Don’t Help To Sell Product But Help To Create Them

I really don’t like our common perception of “advertising guy”. Everytime I tell my relatives or friends of my parents I am learning advertising,  they will respond like “Wow so you must be good at convincing people!” (sounds like I am an expert of lying) It always make me feel a little bit unhappy, because the word “convince” makes me feel like we are helping the bad guy and using some trick to force people to purchase bad things. That is what I doubt about the logic of advertising industry: Why clients always hire us after they produce something not so good? Why they hire us to solve the problem, but not to help avoiding problem at the beginning?

As I mentioned in the previous post, to a certain extent, the status of advertising agency is eroded by data supplier in the new food chain. Like Turrow(2011) said, traditionally advertising executives often tried to place ads where the “environment” of editorial matter would fit with the tenor of the personality and status of the product but in the digital environment this concern has narrowed to near content that might not hurt the brand. Meanwhile, the rise of prosumer is also a strike to the dominant position of agencies in this industry. For example, entrepreneurial vloggers participate in YouTube’s advertising sharing scheme (Burgess & Green, 2009), which means advertisers can skipped the agencies to finish their advertising job. Therefore, there is obviously no much room for creative agencies to play their part in the field of information circulation today.  So maybe it’s time to travel up-stream.

Therefore, I suggest that advertising agencies should build their partnership with clients before the process of product development, especially with some start-ups, or even begin their own business, so that to gain more initiative. RedPepper Founder Dave McMullen, notes that product innovation and development allows agencies to rely less on the old, time-based agency business model and capitalize on new revenue models(Hall, 2013) , “By making money outside of the client-controlled billable hour, agencies can focus more on passion projects and work that inspires them rather than work that simply pays the bills.” Morevoer,  creating products is also a way to take the ownership of intellectual property, which is always a lack but also a concern from agencies. When the feeling of unsafety is not easy to deal with while pitching for clients, why not just create your own product with a definite copyright.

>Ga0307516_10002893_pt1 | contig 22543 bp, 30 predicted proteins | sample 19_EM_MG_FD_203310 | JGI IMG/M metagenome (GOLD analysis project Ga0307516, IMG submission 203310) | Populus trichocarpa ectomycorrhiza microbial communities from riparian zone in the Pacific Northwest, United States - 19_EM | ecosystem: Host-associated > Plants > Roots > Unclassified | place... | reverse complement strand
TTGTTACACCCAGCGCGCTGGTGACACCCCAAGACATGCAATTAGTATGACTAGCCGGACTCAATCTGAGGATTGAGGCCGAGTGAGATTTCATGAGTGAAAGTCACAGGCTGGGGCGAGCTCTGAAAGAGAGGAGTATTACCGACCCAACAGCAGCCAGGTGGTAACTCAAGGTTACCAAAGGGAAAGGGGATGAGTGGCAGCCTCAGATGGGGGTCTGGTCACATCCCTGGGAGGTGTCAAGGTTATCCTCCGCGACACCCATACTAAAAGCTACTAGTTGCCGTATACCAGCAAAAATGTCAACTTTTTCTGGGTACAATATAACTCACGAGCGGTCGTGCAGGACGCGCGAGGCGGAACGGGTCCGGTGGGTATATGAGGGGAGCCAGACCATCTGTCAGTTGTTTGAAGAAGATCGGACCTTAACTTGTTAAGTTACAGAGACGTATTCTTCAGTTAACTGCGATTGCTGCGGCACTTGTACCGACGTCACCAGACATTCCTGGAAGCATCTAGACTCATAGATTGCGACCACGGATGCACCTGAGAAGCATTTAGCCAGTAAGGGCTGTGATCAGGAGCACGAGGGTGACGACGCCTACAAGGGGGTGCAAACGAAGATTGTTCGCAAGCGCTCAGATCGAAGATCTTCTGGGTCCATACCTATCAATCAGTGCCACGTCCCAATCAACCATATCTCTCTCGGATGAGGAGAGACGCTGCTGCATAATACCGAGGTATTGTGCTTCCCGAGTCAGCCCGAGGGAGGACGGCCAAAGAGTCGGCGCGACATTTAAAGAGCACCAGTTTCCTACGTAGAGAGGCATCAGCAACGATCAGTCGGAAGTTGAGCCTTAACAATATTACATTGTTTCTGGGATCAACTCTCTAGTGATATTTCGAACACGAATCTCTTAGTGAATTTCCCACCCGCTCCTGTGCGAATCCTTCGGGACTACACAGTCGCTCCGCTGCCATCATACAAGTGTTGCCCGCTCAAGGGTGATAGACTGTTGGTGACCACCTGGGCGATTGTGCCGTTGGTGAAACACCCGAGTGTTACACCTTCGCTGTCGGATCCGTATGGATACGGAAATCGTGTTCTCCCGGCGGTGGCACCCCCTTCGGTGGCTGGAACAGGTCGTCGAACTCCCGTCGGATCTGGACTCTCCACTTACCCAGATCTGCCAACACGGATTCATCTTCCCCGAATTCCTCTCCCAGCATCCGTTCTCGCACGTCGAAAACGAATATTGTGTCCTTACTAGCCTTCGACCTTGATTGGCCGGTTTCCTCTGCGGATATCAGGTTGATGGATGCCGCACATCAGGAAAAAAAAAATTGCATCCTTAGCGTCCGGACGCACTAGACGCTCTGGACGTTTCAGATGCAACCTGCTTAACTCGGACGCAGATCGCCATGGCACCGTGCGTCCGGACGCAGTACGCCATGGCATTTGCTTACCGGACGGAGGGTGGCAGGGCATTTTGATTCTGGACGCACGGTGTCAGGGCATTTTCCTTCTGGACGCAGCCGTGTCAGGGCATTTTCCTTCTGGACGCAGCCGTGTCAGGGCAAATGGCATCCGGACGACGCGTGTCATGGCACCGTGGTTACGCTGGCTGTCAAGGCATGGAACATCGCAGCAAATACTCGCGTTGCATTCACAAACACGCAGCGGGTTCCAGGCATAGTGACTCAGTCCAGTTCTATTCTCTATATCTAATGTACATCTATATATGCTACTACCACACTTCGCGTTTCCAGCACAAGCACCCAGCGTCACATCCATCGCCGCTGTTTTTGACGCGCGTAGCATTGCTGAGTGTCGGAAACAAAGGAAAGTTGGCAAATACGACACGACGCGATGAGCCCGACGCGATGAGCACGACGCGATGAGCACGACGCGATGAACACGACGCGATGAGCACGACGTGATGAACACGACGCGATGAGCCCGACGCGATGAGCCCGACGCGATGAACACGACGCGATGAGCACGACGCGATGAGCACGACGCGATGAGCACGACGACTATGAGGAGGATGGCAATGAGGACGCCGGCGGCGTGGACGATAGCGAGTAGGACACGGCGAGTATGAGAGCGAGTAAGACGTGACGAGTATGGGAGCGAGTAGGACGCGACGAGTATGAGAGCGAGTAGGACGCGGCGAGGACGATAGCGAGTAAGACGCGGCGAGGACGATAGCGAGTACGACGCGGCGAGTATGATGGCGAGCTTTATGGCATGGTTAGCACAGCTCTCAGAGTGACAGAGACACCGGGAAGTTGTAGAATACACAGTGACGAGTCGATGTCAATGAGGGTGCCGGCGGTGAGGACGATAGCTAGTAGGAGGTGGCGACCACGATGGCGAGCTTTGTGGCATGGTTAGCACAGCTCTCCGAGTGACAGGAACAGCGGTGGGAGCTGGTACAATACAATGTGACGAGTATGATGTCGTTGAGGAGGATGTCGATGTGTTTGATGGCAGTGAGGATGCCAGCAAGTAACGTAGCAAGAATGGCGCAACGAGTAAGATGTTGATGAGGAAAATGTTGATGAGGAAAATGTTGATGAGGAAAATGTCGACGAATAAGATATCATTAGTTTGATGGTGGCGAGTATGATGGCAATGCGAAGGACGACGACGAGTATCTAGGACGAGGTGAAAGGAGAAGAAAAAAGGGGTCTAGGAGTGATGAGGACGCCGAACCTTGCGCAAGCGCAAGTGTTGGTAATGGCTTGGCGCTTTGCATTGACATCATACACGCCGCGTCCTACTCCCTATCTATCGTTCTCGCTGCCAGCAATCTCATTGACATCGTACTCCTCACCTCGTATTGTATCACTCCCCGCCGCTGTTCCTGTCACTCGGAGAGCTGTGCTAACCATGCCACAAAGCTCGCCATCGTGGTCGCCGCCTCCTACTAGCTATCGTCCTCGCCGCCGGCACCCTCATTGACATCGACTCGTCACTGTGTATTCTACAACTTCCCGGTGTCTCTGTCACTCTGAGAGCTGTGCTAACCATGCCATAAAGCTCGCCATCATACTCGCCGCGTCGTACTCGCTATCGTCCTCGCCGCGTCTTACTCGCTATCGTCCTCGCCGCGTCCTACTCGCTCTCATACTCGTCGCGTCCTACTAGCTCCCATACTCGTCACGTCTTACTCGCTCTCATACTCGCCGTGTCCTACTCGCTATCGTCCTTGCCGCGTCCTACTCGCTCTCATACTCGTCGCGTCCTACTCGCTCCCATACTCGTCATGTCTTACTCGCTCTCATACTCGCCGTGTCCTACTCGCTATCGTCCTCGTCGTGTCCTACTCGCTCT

Of course participating in the product development is not only beneficial for agencies. In this age of experience economy, people are consuming some kind of experience rather than some kind of product. Take the smart phone as an example, is there any crucial functional difference between IPhone and Samsung phone? Someone choose IPhone may just because the brand make him become the kind of people he want to be. Creating emotional connection is exactly what ad agencies are good at. Targeting and planning a strategy toward the right audience after a product is already done and  the technological flaw cannot be changed, is really a wise decision? With the skills and creative minds, ad firms can come up with a unique insight and set the tone of consumer experience at the beginning of developing a business model, which will surely help the company to avoid following problems.

Today, it’s a reality that creative talents keep leaving agencies. People are disappointed about that agencies aren’t about innovation or hacker-like creativity, it’s just about billable hours (Murat, 2013). Murat indicated that “Clients are often reactive and risk-adverse, they want something after everyone else has done it to death. By the time they give you a brief, it’s old news.” “If you sell ‘innovation’ as one of your agencies capabilities (who doesn’t these days?) then you should be making experiments and prototypes with technology plain and simple.” That’s why I suggest agencies should move up-stream of the industry chain, always working after clients and waiting for their demand will never push your boundaries. If agencies are really better know the consumers and more creative as they claim, it’s reasonable to take the leadership.

At last, I want to share an article introduced 16 unlikely products launched by ad agencies (Oetting, 2014). Here is a really cool one, which won the first Cannes Lion Innovation Grand Prix in 2013:

Cinder from The Barbarian Group on Vimeo.

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